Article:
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Early Action Changes Cause Flux in Admits

By Graeme C. A. wood, Contributing Writer

New early action policies at some selective colleges may have contributed to dramatic changes in the numbers of early applications and acceptances, admissions officers said yesterday.

For some colleges that are sending out letters to early applicants this week, the percentage of acceptances has dropped significantly from previous years.

While the number of applicants to Harvard, Brown and MIT surged, the number of students accepted did not change much, resulting in a lower early admittance percentage.

The changes from previous years are due in part to new policies adopted by

some selective schools, said MIT Dean of Admissions Marilee Jones. Brown, Georgetown and Harvard now allow students to apply to multiple schools under "early action" plans MIT has always permitted early applicants to apply to other schools, Jones said. However, up until this year, early action applicants (who are not bound to attend if they are admitted) to Brown, Georgetown and Harvard were restricted from applying to more than one school.

The results of the changes have been dramatic. At Brown, early applications

climbed to 4,922, 65 percent more than last year. This year, Brown admitted 1,037, or 21.1 percent, according to Director of Admissions Michael Goldberger. Last year Brown admitted 24 percent of its early applicant pool--720 students in total--according to the admission office's Web site.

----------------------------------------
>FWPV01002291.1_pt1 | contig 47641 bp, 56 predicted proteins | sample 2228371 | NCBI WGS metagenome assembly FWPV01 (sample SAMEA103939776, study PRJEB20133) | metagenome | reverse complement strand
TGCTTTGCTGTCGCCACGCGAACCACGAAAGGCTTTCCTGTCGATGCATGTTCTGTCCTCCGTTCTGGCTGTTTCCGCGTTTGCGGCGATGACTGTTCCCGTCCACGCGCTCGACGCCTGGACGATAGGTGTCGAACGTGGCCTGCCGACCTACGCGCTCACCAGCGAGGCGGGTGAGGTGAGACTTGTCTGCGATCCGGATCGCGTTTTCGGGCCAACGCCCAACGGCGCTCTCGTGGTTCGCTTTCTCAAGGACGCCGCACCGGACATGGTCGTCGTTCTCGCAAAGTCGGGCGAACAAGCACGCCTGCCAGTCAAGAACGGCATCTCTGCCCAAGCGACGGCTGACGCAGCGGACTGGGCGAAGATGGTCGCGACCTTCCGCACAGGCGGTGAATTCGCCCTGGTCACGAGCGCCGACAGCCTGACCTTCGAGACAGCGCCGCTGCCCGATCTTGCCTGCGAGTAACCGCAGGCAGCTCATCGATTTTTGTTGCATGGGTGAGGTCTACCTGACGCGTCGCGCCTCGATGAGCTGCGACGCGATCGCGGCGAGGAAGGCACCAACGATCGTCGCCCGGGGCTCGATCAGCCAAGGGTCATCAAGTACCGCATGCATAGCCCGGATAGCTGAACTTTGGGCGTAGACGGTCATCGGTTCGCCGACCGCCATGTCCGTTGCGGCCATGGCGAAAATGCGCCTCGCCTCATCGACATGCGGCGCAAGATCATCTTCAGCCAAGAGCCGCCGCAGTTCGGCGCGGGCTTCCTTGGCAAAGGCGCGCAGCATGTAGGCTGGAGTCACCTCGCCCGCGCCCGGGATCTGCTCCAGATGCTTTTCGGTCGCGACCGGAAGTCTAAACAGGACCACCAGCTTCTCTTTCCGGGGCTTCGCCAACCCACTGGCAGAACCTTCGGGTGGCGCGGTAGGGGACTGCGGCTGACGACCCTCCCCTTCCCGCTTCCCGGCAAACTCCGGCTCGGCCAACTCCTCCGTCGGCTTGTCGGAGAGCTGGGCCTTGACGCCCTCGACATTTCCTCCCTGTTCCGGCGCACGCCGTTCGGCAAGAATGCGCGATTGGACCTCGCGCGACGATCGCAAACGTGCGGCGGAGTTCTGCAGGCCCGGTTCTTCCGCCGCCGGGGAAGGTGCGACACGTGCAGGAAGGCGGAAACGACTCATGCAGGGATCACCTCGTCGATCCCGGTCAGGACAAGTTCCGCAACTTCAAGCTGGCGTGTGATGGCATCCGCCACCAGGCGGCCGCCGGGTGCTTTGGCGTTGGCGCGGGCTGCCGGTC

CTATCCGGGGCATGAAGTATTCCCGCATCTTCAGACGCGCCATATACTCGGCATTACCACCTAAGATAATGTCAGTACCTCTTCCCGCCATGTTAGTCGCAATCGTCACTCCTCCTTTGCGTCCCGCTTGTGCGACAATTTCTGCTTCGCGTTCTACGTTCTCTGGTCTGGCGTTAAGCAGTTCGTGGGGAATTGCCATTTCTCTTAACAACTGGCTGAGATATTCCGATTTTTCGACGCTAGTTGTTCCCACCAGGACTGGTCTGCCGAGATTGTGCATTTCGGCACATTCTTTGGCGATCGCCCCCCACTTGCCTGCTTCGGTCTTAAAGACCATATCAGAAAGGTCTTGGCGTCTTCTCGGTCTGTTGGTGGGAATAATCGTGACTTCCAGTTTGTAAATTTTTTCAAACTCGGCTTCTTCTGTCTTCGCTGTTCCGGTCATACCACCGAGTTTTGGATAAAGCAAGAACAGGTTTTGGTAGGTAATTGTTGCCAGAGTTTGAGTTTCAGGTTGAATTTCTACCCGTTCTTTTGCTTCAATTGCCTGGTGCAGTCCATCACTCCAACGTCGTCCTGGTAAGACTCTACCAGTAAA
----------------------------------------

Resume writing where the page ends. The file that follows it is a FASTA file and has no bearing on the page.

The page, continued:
Georgetown admissions officials could not be reached yesterday.

The number of applications to Princeton and Yale stayed roughly the same, and the percentages of students admitted to Yale and Princeton were unavailable yesterday.

At the University of Pennsylvania--a university with a binding early decision program--the number of applicants rose only moderately, from 2,165 to 2,570. Penn admitted 997, or 82 more than last year, according to Kristen Buppert of the Penn admissions office.

The Yale Daily News reported that application rates in New Haven rose by only 2 percent.

Princeton, which requires that early applicants apply to Princeton exclusively, received about the same number of applications this year as last year, according to the Daily Princetonian.

MIT's Jones said the volume of applications is due in large part to the changes in policy at other schools.

"We had a huge lift this year," Jones said. "The change is part of it, but it's not the whole thing."

Jones said the climb at MIT and at other schools is also due to a larger number of young people applying to college. Numbers are rising because early action and early decision programs are looking more attractive to high school students, according to Jones.

MIT's early applicant pool rose from 2,188 in 1998 to 3,080 this year. MIT accepted 541 early applicants, 31 more than last year.

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